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Bryan M. Wolfe
| November 20, 2013
Has Apple’s iTunes Radio Claimed Its First Victim?
It’s extremely tough to succeed in the streaming music business — even more so when Apple decides to get involved. One of the best streaming music services today, Rdio, has announced some news that shows just how difficult competing in the industry has become. According to TechCrunch, the music startup from Skype cofounder Janus Friis is “making across-the-board workforce reductions today to improve its cost structure and ensure a scalable business model for the long-term.” These layoffs affect “between one-fifth and one-third” of the workforce, with “significant cuts in engineering.” It’s unclear what these layoffs will mean to the company’s music service, or to Vdio, the video streaming service, which Rdio launched earlier this year. Rdio hasn't released "any user numbers in a while," which could be another sign things aren't good. When they attempted to get updated subscriber data from Rdio, TechCrunch was told:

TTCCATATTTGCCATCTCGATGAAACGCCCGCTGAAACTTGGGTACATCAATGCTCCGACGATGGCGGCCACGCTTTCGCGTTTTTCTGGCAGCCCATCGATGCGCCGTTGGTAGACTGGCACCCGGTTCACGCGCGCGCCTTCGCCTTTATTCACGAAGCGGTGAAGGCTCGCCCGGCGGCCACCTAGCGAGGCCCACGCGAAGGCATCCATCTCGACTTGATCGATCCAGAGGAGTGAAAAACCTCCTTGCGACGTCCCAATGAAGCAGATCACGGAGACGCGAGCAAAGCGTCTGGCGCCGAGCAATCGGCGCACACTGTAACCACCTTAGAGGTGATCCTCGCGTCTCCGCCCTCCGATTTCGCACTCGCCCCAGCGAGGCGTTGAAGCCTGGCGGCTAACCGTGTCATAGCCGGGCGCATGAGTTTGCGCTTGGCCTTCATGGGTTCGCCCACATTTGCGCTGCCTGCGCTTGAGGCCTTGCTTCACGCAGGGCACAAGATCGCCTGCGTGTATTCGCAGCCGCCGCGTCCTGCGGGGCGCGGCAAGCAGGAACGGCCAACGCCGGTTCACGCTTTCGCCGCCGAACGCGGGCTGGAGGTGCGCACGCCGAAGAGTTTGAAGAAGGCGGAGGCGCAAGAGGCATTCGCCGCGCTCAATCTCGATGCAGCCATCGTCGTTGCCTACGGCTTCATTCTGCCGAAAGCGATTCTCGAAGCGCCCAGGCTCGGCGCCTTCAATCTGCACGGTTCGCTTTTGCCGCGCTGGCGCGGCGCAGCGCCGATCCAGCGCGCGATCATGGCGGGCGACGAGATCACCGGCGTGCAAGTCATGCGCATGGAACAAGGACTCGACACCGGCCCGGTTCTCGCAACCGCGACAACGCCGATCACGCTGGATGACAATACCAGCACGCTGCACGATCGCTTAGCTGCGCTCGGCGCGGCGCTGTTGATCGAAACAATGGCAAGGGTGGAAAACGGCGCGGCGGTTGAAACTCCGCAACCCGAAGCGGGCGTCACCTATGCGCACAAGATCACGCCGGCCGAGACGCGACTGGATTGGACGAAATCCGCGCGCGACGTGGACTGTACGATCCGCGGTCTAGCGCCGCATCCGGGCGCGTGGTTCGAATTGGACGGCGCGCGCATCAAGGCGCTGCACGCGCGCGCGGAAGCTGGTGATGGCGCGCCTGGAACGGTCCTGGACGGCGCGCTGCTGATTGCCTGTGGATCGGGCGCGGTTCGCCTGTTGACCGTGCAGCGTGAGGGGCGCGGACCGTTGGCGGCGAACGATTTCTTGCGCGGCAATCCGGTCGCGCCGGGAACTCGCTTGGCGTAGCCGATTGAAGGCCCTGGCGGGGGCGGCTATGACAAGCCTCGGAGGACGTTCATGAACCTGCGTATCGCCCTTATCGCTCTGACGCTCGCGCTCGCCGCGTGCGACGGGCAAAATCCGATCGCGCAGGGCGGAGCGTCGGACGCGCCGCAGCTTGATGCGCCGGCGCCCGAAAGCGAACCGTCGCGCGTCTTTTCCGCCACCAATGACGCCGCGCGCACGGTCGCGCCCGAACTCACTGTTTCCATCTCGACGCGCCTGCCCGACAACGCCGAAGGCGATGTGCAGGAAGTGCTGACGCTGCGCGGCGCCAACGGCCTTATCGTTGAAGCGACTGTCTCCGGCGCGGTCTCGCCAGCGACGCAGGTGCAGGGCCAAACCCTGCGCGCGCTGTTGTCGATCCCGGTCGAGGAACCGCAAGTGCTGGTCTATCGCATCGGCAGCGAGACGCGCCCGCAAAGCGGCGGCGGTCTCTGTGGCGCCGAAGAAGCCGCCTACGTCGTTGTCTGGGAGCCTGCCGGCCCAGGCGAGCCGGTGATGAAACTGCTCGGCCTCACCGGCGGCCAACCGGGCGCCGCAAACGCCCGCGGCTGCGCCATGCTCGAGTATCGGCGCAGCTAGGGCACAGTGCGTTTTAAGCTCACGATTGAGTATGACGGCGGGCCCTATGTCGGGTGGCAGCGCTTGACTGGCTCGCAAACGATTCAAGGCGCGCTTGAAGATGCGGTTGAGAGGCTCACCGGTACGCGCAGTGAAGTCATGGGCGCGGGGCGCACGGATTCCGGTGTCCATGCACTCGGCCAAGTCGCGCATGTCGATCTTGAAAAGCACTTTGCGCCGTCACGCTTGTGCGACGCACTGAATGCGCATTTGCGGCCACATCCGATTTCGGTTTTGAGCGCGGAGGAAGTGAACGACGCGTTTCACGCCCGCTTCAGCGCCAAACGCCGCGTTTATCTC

We are not releasing any numbers at the moment, but we’re thrilled with the traction we’ve seen so far. Since the end of last year (2012) we’ve tripled our number of new users. Also, 90% of our subscribers are now on the Rdio Unlimited tier ($9.99/month) giving them access to Rdio not just on the Web but also through their mobile phone. Our strategic partnerships, and integrations with Facebook, Twitter, and Shazam have all contributed to our continued growth and we’re excited about what’s to come for Rdio in the future.Rdio first launched in 2010 and offers unlimited music streaming through iOS, the Web, and Mac and PC applications. In April, AppAdvice gave the service an “A” in our latest “Best Streaming Music Services” survey. No one has officially pointed the finger at Apple’s new iTunes Radio service as the reason for Rdio’s woes. Still, its entry almost certainly hasn’t helped. Apple doesn't charge for iTunes Radio, regardless of the platform. By contrast, the only way to listen to music through Rdio on an iPhone/iPod touch and iPad is to pay $9.99 per month. We’ll continue to follow this story, and hope to hear about Rdio's future plans soon. In the meantime, see: Rdio For iOS Updated With New Recommendations Engine And Redesigned Stations Player, Surprise: iTunes Radio Doesn't Seem To Be A Pandora-Killer, After All, and Apple To Expand iTunes Radio To Canada, UK, Australia And New Zealand In Early 2014. Photo: Daily Billboard